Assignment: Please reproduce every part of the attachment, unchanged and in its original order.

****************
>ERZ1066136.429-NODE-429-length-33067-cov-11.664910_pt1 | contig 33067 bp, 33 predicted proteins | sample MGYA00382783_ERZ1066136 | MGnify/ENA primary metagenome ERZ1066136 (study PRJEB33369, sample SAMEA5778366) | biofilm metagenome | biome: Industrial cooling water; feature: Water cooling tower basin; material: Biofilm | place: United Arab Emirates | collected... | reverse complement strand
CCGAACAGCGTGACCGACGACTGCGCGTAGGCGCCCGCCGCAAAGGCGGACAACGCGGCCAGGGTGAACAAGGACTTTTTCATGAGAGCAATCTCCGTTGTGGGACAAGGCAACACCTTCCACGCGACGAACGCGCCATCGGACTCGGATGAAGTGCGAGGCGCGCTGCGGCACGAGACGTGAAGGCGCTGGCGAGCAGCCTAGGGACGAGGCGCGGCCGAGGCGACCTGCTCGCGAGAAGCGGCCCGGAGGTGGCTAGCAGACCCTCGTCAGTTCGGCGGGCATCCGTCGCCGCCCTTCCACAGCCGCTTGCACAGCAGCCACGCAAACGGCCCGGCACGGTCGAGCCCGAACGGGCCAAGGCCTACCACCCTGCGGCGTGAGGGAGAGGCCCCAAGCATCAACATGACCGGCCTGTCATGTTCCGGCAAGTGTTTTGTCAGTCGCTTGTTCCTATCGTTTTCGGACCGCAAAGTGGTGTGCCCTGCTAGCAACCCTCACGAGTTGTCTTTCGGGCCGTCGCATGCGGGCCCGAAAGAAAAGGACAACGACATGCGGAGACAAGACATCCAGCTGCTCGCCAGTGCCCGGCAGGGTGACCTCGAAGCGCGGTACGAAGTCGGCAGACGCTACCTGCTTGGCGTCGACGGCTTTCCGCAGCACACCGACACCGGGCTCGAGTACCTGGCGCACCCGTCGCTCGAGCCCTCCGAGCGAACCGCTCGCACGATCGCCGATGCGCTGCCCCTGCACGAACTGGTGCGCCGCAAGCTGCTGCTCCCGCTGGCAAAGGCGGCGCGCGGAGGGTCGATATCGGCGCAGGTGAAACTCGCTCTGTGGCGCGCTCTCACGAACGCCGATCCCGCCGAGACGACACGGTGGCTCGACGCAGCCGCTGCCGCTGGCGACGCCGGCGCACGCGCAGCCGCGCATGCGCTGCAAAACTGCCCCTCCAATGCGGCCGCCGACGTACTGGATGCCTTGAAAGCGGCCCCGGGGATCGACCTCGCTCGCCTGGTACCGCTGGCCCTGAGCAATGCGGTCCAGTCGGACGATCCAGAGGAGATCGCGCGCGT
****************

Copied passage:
>ERZ1066136.429-NODE-429-length-33067-cov-11.664910_pt1 | contig 33067 bp, 33 predicted proteins | sample MGYA00382783_ERZ1066136 | MGnify/ENA primary metagenome ERZ1066136 (study PRJEB33369, sample SAMEA5778366) | biofilm metagenome | biome: Industrial cooling water; feature: Water cooling tower basin; material: Biofilm | place: United Arab Emirates | collected... | reverse complement strand
CCGAACAGCGTGACCGACGACTGCGCGTAGGCGCCCGCCGCAAAGGCGGACAACGCGGCCAGGGTGAACAAGGACTTTTTCATGAGAGCAATCTCCGTTGTGGGACAAGGCAACACCTTCCACGCGACGAACGCGCCATCGGACTCGGATGAAGTGCGAGGCGCGCTGCGGCACGAGACGTGAAGGCGCTGGCGAGCAGCCTAGGGACGAGGCGCGGCCGAGGCGACCTGCTCGCGAGAAGCGGCCCGGAGGTGGCTAGCAGACCCTCGTCAGTTCGGCGGGCATCCGTCGCCGCCCTTCCACAGCCGCTTGCACAGCAGCCACGCAAACGGCCCGGCACGGTCGAGCCCGAACGGGCCAAGGCCTACCACCCTGCGGCGTGAGGGAGAGGCCCCAAGCATCAACATGACCGGCCTGTCATGTTCCGGCAAGTGTTTTGTCAGTCGCTTGTTCCTATCGTTTTCGGACCGCAAAGTGGTGTGCCCTGCTAGCAACCCTCACGAGTTGTCTTTCGGGCCGTCGCATGCGGGCCCGAAAGAAAAGGACAACGACATGCGGAGACAAGACATCCAGCTGCTCGCCAGTGCCCGGCAGGGTGACCTCGAAGCGCGGTACGAAGTCGGCAGACGCTACCTGCTTGGCGTCGACGGCTTTCCGCAGCACACCGACACCGGGCTCGAGTACCTGGCGCACCCGTCGCTCGAGCCCTCCGAGCGAACCGCTCGCACGATCGCCGATGCGCTGCCCCTGCACGAACTGGTGCGCCGCAAGCTGCTGCTCCCGCTGGCAAAGGCGGCGCGCGGAGGGTCGATATCGGCGCAGGTGAAACTCGCTCTGTGGCGCGCTCTCACGAACGCCGATCCCGCCGAGACGACACGGTGGCTCGACGCAGCCGCTGCCGCTGGCGACGCCGGCGCACGCGCAGCCGCGCATGCGCTGCAAAACTGCCCCTCCAATGCGGCCGCCGACGTACTGGATGCCTTGAAAGCGGCCCCGGGGATCGACCTCGCTCGCCTGGTACCGCTGGCCCTGAGCAATGCGGTCCAGTCGGACGATCCAGAGGAGATCGCGCGCGT